Biomass refers to any plant matter that can be used as fuel, although in this article I’m focusing on dry biomass that can be burned as an energy source. This is the oldest and best known form of biomass fuel; humans have been burning wood and other dry plant matter since prehistoric times. I’ve written previously on Giant Miscanthus as a biomass source, other grasses and plants can be burned as well including bamboo, kenaf and hemp. In areas where the plant is creating a problem, invasive species like kudzu could also be harvested and burned. An excellent way to utilize these resources is to pelletize the biomass and burn it in a coal power generating station, with stack scrubbers and particulate filters in place. This could work well with the algae stack systems from Green Fuel Technologies to help close the carbon loop. Biomass of this type can also be fed into a digester, to produce a methane mixture called ‘biogas’, which can be burned directly or in a turbine to generate electricity.

Other advances in biomass energy generation have also been made in the area of microbial fuel cells, a technology that uses microorganisms to digest sugars from agricultural and municipal waste that produces electrons directly. Fed with corn waste, a prototype system built by researchers at Penn State University in the USA produced an average of 1 watt per square meter of surface area, at 0.5 volts. In test runs, 93 percent of the biochemical oxygen demand was eliminated, indicating that almost all of the biomass was converted to electricity. The remaining biomass could be composted or otherwise disposed of. Depending on the unit costs, microbial fuel cells could be placed on farms to make use of the biomass produced on the fields, reducing the costs of transporting the biomass to a central processing facility. This would require only an electrical connection to the power grid, something that most farms already have. Other tests are being done with using microbial fuel cells to process municipal wastewater, and have shown success with both producing electricity and treating sewage.

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Another option that could be applied to any of these biofuels is using industrial ‘brownfields’ to grow biofuel crops. These areas are often contaminated with heavy metals and other harmful pollutants, depending on the situation plants could be used to clean up the site; a process known as phytoremediation. It could be possible to use plants to extract the pollutants, and then use the plants as biomass to generate energy. This would need to be done carefully, to avoid releasing the pollutants into the air. Lead in the soil is bad; lead in the air is worse. Another problem associated with biomass production in general is nutrient depletion. When a plant grows in soil, it extracts nutrients to use. Over time, this depletes those nutrients from the soil. If plants were continually being harvested and burned or processed into liquid fuel, the soil would soon become barren or would require fertilizers and minerals to be added again. This is possible, but may negate the energy benefits provided by producing the biofuel crops.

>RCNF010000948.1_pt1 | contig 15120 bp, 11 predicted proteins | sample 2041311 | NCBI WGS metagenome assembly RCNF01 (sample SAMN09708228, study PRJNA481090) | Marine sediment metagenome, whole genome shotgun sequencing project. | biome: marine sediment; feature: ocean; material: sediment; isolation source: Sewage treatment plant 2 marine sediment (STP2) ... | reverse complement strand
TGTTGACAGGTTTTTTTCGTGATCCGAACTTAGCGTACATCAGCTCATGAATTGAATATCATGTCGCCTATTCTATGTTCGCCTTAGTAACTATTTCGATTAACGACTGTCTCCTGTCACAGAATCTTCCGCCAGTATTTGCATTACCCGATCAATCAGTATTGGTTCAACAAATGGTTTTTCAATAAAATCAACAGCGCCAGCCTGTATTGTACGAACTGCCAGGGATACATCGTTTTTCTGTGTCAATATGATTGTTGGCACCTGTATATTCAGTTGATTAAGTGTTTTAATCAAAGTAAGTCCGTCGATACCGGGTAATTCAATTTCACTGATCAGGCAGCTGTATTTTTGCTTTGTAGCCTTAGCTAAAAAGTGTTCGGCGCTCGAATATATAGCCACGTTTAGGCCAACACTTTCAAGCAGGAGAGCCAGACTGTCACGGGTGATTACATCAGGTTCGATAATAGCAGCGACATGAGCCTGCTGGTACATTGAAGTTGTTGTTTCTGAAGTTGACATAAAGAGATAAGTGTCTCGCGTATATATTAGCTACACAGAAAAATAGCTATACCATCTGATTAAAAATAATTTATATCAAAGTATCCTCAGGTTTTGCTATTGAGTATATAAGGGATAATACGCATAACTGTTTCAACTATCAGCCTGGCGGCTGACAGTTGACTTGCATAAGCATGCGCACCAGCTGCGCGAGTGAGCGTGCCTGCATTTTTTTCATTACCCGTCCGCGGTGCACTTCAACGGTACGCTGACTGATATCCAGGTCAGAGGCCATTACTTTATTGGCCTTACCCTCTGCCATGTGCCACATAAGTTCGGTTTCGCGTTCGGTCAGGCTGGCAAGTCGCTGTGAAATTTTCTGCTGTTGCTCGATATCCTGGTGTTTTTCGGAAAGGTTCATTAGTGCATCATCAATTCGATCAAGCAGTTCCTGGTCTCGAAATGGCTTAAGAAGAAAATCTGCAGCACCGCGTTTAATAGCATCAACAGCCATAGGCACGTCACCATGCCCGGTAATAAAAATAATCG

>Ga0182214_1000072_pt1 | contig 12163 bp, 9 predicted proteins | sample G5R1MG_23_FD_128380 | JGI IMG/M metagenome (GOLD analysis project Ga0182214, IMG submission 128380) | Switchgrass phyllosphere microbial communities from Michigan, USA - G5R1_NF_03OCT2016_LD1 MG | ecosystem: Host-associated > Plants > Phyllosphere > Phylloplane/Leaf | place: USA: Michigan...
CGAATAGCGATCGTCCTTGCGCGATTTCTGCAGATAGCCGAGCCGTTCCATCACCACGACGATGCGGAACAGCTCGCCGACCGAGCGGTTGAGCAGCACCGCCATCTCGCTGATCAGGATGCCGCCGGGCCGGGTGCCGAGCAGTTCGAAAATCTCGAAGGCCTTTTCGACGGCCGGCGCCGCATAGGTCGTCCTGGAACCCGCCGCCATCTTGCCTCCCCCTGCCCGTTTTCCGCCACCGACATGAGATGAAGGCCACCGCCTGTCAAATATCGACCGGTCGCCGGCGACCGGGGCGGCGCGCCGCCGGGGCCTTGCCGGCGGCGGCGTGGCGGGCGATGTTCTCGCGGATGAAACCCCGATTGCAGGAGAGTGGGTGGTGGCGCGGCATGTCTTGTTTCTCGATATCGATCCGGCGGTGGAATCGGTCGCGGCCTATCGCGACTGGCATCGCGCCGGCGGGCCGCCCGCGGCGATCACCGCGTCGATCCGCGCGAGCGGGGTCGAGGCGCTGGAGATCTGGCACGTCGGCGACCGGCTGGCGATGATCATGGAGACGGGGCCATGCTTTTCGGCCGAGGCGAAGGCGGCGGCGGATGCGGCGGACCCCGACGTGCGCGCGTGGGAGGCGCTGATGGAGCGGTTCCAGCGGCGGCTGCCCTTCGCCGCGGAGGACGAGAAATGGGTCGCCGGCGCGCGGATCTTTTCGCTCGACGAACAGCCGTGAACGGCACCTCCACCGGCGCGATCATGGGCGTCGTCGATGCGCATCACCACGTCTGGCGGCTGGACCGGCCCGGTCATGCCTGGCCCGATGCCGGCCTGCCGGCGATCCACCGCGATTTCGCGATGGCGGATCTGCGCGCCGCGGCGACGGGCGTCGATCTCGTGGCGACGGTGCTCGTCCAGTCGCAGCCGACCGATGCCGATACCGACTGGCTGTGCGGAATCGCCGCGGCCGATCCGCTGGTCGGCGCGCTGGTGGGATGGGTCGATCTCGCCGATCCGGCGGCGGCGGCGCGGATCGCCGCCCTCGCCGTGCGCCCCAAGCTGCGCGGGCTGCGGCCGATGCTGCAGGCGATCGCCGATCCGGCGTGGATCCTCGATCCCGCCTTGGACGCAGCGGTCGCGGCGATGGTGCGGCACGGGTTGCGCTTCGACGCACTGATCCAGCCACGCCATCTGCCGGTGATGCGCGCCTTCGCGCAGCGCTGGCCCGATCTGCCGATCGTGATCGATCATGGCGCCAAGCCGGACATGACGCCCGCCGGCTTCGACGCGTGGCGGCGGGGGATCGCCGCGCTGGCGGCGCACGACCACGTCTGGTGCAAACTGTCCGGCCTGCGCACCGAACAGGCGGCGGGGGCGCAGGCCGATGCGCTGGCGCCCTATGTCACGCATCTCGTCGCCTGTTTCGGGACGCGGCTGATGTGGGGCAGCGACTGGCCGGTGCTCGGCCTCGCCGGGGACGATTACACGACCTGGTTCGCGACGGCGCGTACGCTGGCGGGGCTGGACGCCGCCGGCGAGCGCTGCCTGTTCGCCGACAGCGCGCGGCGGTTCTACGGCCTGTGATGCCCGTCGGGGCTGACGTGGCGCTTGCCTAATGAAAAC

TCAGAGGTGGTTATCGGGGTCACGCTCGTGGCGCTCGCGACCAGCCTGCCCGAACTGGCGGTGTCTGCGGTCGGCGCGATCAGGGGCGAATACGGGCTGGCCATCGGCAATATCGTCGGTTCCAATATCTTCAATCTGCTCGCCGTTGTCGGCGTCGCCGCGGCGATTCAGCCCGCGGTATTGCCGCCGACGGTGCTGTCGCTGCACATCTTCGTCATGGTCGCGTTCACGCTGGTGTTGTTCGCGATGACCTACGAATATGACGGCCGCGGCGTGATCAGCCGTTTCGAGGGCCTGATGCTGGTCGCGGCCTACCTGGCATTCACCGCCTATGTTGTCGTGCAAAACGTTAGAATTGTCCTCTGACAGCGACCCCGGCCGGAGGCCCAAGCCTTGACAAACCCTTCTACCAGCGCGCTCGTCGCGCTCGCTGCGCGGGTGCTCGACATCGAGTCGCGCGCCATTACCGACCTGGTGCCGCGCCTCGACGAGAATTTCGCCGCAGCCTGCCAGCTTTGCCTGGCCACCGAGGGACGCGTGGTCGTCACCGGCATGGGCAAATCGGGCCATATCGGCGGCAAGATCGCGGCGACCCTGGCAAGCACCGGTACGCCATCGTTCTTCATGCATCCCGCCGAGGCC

Efficiency and economics

It’s known that photosynthesis has an efficiency of around 16 percent. Even if the entire mass of the plant was converted to usable energy, this is already less efficient than using the sunlight directly via photovoltaic panels or concentrated solar power systems, and that’s not even factoring in energy losses during processing and distribution, or thermal and mechanical losses in a vehicle. Once those are accounted for, biofuels as vehicle fuel aren’t efficient or economical. To further compound this, ethanol contains roughly 34 percent less energy than the same amount of gasoline, resulting in a 34 percent drop in fuel economy which would also require refueling 34 percent more frequently. Currently biofuel gasoline blends provide a slight reduction in greenhouse gas emissions from vehicle exhaust, and can help a percentage of the population to reduce their oil consumption. It’s possible that algae biodiesel and cellulosic ethanol processes will become efficient enough to be viable, but until then the main focus for biofuels, a replacement for gasoline and diesel, isn’t nearly as ‘green’ (or as realistic) as many people believe.

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Steve holds a degree in Environmental Engineering Technology from Humber College in Toronto, is a LEED Accredited Professional and a Certified Sustainable Building Advisor. He currently lives in Victoria BC and works as a green building consultant specializing in residential projects.